I had a pretty lengthy couple of paragraphs here, detailing a bit about the father, trying to give a flavour to our interactions, trying to provide some context for everything that come next. I cut them out. This was because I started telling his story. This isn’t his story; it’s mine. That I first went with telling his story is a rather telling little detail about me and those like me. What I will tell you is that he had a temper and tried to be intimidating when he was angry. Generally he and I got along quite well and sometimes he even seemed to listen to me. He began to have problems with arriving on time, if at all. If a parent starts showing up late for visits, we can decide to cancel the visit. Basically, if they’re 15min late without calling to let us know that they were on their way, we cancel the visit. This was a pretty common event with some files. This wasn’t done lightly, but it was done. I explained all of this to the father. The social worker explained this to the father. The social worker and I explained it to him, together. He’d assure us that he’d get better. He didn’t. So I began cancelling his visits. So he threatened to blow up the building.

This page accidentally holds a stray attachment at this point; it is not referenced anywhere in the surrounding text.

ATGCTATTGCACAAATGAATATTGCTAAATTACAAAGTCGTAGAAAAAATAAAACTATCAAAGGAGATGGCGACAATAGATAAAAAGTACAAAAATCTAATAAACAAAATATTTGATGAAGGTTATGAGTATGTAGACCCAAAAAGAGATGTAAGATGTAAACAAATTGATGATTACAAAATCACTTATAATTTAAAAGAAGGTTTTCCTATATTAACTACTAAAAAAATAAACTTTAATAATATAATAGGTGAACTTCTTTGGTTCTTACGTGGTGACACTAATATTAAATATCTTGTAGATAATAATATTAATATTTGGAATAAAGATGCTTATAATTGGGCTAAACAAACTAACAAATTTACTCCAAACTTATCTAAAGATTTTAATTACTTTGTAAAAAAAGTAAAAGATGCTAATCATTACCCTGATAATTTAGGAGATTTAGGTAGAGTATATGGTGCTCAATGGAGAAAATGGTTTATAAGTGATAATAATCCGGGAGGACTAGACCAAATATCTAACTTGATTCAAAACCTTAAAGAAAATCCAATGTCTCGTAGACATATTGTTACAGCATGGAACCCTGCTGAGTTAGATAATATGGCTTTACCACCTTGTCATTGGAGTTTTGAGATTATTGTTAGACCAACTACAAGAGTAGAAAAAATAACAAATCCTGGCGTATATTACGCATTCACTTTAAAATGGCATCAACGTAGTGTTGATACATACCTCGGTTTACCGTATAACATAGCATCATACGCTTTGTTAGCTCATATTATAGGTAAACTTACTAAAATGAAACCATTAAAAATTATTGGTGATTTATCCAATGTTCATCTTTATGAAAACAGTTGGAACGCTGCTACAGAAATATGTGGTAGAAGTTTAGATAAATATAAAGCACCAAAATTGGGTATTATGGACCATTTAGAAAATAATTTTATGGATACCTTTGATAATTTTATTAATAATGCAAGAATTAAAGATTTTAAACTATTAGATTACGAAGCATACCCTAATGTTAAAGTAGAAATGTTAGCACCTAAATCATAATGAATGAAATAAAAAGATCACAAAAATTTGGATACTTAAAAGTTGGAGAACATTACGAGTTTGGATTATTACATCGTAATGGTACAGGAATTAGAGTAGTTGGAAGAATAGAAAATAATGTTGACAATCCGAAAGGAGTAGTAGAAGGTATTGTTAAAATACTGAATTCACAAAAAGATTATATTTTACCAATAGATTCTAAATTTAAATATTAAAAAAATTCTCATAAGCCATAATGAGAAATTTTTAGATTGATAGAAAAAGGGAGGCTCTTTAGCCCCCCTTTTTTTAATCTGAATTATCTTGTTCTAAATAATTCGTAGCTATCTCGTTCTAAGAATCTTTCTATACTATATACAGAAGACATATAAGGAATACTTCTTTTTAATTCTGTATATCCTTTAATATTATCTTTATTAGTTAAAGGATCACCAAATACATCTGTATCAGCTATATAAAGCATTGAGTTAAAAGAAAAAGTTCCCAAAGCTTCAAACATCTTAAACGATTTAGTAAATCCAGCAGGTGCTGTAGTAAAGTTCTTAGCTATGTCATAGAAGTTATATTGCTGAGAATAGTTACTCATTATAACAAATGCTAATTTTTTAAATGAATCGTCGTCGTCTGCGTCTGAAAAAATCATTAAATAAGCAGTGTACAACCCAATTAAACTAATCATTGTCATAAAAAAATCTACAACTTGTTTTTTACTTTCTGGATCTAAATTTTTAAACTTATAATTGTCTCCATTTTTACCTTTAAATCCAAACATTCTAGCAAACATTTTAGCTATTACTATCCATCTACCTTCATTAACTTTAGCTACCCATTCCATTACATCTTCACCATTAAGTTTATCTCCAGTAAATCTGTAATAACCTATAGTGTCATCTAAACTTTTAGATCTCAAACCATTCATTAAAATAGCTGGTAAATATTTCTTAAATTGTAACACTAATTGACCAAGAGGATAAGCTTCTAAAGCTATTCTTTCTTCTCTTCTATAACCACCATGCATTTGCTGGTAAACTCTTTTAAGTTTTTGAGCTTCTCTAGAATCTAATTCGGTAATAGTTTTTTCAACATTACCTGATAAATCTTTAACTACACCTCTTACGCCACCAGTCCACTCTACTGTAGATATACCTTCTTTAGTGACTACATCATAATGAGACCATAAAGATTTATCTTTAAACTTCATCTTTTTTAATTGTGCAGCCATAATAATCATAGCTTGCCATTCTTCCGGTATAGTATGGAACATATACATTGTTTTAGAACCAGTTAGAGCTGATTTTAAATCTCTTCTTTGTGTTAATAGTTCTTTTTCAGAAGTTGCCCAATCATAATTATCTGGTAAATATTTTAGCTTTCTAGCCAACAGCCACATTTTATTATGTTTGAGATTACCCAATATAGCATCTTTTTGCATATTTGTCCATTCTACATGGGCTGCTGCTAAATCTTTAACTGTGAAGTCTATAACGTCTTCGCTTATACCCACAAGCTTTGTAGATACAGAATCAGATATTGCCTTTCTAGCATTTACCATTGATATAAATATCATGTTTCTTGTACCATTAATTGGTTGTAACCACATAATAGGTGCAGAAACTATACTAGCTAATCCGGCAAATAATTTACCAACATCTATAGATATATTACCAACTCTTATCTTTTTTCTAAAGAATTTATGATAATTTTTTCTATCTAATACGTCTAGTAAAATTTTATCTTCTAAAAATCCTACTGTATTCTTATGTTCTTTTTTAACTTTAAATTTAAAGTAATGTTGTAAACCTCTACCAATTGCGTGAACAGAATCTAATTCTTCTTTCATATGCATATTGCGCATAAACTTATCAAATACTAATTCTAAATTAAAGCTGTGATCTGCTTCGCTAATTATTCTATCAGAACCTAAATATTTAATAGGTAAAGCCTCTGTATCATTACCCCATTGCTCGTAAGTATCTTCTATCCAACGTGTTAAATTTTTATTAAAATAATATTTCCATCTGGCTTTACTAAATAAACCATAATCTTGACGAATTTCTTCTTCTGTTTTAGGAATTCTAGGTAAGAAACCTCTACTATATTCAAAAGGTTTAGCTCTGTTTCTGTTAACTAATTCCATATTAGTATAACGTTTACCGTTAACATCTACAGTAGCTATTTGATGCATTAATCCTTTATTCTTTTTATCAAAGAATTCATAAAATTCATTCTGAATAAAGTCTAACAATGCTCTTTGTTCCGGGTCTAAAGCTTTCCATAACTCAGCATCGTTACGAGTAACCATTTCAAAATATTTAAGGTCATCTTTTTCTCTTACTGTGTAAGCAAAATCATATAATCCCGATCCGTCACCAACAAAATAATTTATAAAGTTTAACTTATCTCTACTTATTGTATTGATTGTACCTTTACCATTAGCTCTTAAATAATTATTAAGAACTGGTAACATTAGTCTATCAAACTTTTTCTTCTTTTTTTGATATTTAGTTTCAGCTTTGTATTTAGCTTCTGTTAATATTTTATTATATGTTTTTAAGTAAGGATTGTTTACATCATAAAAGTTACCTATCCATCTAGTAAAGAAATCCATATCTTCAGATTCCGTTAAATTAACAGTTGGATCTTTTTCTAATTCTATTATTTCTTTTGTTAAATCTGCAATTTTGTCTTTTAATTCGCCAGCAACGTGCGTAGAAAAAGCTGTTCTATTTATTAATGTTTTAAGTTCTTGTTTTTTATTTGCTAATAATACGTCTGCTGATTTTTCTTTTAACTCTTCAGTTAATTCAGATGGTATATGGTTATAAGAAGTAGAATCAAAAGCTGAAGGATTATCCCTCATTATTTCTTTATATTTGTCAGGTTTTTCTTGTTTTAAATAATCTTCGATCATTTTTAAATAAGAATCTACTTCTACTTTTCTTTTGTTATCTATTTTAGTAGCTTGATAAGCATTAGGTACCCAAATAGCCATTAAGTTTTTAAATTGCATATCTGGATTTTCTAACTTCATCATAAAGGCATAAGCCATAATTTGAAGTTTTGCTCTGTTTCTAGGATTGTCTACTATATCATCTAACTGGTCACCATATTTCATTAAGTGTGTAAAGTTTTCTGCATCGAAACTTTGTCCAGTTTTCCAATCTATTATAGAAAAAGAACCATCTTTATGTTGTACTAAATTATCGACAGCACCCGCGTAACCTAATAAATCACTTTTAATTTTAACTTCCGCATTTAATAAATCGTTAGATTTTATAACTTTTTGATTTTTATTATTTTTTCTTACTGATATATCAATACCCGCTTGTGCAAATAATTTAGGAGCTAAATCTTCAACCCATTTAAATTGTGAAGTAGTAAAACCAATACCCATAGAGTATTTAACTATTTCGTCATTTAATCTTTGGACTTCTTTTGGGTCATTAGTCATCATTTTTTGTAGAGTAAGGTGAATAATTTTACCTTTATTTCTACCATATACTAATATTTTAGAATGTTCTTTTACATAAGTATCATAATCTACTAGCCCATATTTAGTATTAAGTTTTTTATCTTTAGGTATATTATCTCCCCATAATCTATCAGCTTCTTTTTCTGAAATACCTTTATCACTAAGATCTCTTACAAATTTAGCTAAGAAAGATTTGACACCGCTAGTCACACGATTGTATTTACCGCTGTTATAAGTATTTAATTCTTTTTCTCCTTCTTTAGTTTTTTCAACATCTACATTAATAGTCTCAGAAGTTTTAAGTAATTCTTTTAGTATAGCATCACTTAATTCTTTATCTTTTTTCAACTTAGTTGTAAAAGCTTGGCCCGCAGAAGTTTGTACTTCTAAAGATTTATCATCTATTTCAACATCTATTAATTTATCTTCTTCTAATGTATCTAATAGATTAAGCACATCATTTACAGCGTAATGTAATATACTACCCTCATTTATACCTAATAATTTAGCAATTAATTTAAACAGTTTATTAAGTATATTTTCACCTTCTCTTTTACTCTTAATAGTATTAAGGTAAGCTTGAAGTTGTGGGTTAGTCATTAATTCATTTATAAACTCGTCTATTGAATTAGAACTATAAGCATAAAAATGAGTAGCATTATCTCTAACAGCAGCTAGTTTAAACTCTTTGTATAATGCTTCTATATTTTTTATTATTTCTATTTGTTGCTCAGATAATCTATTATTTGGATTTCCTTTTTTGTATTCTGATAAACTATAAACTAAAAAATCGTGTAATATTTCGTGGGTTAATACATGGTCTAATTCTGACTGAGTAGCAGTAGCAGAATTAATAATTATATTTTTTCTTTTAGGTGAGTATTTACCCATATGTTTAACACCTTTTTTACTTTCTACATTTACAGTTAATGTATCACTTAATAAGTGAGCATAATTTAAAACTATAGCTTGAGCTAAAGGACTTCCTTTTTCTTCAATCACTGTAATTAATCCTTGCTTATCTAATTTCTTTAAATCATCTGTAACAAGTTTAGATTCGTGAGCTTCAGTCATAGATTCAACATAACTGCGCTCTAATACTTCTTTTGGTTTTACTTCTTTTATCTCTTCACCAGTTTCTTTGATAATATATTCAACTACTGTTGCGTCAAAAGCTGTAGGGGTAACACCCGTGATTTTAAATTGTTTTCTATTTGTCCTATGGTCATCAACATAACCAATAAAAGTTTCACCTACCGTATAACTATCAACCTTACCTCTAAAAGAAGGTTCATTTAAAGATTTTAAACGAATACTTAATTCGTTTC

One day, he arrived 30min late for his visit. I’d already cancelled the visit. He was furious. He ranted and raved and paced around the lobby. He swore, in a breathtaking mixture of English, French and Creole. I steered him away from busy areas and did what I could to calm him down (very little). During his rage, he turned to me and his voice dropped so low, he was basically hissing. He told me that he was going to set off a bomb and kill everyone in the building. Not for a moment did I believe him. All of my history with him, all of my dealings with him, as a parent and as a very angry man, told me that he was angry and nothing more. I remember telling him that it was a really bad idea to say things like that and that someone could make a very big deal out of it and could easily involve the police. He continues to yell and swear and made no further mention of his bomb idea. If I’m being honest, I barely registered the threat, as a threat. I didn’t rush off to tell anyone, or call my supervisor. I made sure he was relatively calm and had him leave the property. On his way out, he apologized for getting so angry. He told me that he’d never hurt anyone. And then he left. I sat down and began writing down everything that had been said, while it was fresh; I then made my way upstairs to drop my shit off and then go for a smoke.